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Fees

In General

My guiding philosophy on attorney's fees can be summed up in four statements:
  • Fees must be affordable for my clients.

  • Fees should be fully disclosed upfront; clients should never be surprised.

  • Fees must adequately and reasonably reflect the time spent and the skill needed to resolve the client's legal issue(s).

  • Fees should never be a bar to quality representation for those in need.

Fee Structures

There are three main fee structures that I use in my practice. The type of fee generally depends on the type of case, though I prefer to use flat fees whenever possible and practical.

Flat Fee. This is my most common fee arrangement. As the name suggests, there is a single cost for the entire representation. Used most often in bankruptcy, simple family law matters, and simple probate matters.

Hourly. This type of fee is based on the time that I must invest in a case. Clients are billed regularly for time spent working on their cases. This is type of fee is reserved for the most complex, drawn-out cases.

Contingency. In a case with a contingency fee arrangement, my attorney fee is taken as a percentage of a recovery or settlement. That is, clients pay nothing to me unless they receive a settlement or damages from a court. This is the most common type of structure in Fair Debt cases. Not available in family law matters.

Expenses

There are certain expenses associated with legal services that must necessarily be passed on to the client. These expenses are not calculated as part of the attorney fee and are paid separately. Examples of such expenses include court filing fees, the cost of pulling a credit report, and subpoena fees.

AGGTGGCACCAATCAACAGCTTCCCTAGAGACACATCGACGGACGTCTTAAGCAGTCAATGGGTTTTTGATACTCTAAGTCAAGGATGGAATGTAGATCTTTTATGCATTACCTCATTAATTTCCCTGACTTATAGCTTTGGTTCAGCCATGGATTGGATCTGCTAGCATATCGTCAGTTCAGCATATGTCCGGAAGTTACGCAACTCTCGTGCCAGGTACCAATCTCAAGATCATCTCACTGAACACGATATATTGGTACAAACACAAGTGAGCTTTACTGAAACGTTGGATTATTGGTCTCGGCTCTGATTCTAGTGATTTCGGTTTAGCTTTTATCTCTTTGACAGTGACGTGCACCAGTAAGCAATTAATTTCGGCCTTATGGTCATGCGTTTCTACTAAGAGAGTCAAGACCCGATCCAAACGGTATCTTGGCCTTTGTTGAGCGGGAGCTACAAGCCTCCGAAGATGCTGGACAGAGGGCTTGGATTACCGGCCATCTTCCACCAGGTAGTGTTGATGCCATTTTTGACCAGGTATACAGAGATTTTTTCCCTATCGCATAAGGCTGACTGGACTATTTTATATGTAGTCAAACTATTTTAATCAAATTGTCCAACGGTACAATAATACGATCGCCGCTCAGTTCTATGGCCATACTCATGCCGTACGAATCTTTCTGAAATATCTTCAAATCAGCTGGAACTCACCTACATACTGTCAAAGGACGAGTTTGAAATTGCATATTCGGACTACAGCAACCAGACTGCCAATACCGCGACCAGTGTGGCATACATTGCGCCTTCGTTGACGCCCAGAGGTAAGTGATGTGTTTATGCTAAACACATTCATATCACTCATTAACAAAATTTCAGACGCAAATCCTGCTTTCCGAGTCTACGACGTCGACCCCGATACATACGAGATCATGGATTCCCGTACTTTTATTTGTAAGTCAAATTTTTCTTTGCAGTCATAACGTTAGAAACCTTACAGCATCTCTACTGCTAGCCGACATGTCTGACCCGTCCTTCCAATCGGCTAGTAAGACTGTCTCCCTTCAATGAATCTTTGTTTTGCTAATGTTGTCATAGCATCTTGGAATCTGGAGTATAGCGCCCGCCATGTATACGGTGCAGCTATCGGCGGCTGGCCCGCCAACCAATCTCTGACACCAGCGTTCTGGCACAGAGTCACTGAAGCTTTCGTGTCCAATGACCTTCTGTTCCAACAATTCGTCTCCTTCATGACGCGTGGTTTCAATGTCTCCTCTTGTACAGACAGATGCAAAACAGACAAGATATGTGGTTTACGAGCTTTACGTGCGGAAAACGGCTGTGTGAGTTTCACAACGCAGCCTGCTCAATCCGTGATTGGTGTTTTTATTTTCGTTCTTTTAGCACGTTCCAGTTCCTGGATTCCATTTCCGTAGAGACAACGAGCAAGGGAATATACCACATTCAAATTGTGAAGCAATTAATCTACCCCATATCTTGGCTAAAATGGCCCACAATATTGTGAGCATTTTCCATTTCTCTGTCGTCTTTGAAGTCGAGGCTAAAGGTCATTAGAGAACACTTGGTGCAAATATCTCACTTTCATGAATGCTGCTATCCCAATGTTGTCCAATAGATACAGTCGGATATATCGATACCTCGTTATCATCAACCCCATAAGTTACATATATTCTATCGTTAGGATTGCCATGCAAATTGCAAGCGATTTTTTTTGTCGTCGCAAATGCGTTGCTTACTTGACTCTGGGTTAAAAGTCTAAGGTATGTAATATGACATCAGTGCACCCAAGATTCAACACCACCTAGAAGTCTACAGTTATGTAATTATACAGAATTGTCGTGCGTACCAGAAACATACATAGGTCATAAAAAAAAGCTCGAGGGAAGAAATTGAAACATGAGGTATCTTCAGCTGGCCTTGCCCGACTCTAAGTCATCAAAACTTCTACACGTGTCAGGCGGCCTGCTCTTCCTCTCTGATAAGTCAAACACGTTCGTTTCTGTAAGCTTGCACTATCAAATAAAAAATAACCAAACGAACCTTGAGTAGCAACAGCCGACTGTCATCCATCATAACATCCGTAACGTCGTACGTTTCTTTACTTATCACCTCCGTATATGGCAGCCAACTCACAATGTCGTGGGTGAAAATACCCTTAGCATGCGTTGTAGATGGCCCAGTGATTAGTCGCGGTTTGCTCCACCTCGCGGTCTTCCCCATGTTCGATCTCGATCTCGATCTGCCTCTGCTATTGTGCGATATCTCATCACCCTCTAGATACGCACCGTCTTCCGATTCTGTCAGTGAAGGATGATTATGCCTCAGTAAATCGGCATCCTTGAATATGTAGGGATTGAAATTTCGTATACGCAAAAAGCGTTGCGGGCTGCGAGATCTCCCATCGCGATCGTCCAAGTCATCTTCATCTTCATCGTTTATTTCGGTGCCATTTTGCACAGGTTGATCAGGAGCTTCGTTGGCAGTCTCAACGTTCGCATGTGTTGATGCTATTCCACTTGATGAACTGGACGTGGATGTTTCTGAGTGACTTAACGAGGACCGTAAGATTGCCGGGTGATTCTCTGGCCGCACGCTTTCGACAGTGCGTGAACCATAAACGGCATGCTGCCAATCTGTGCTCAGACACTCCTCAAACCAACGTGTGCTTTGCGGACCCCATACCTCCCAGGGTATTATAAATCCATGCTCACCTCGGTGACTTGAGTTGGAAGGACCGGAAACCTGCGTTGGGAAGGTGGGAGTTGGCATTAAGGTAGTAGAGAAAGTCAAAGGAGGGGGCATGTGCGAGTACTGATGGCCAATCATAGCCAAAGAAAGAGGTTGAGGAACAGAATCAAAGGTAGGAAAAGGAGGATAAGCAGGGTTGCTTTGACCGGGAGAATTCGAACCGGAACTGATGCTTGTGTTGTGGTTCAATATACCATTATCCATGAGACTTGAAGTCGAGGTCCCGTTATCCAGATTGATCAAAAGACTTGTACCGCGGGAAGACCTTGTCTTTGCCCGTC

No-Surprise Pricing

I strive to fully explain every aspect of fee arrangements to my clients BEFORE beginning to represent them. I believe that clients should completely understand their financial relationship with me before signing any retainer agreements or paying me any money.

Payment Methods

In order to help keep my services as accessible as possible for my clients, I accept all major credit cards (not available in bankruptcy cases), and I am willing to work with clients on structured payment plans through which clients pay fees over a reasonable period of time.

Pro Bono (No-fee) Representation

No person in legitimate need of legal services should ever be forced to go without representation from a competent attorney because the person is unable to afford the fees charged. If it's simply not possible to work out a fee arrangement with a client that isn't unduly burdensome, I'm always willing to consider handling the case for free.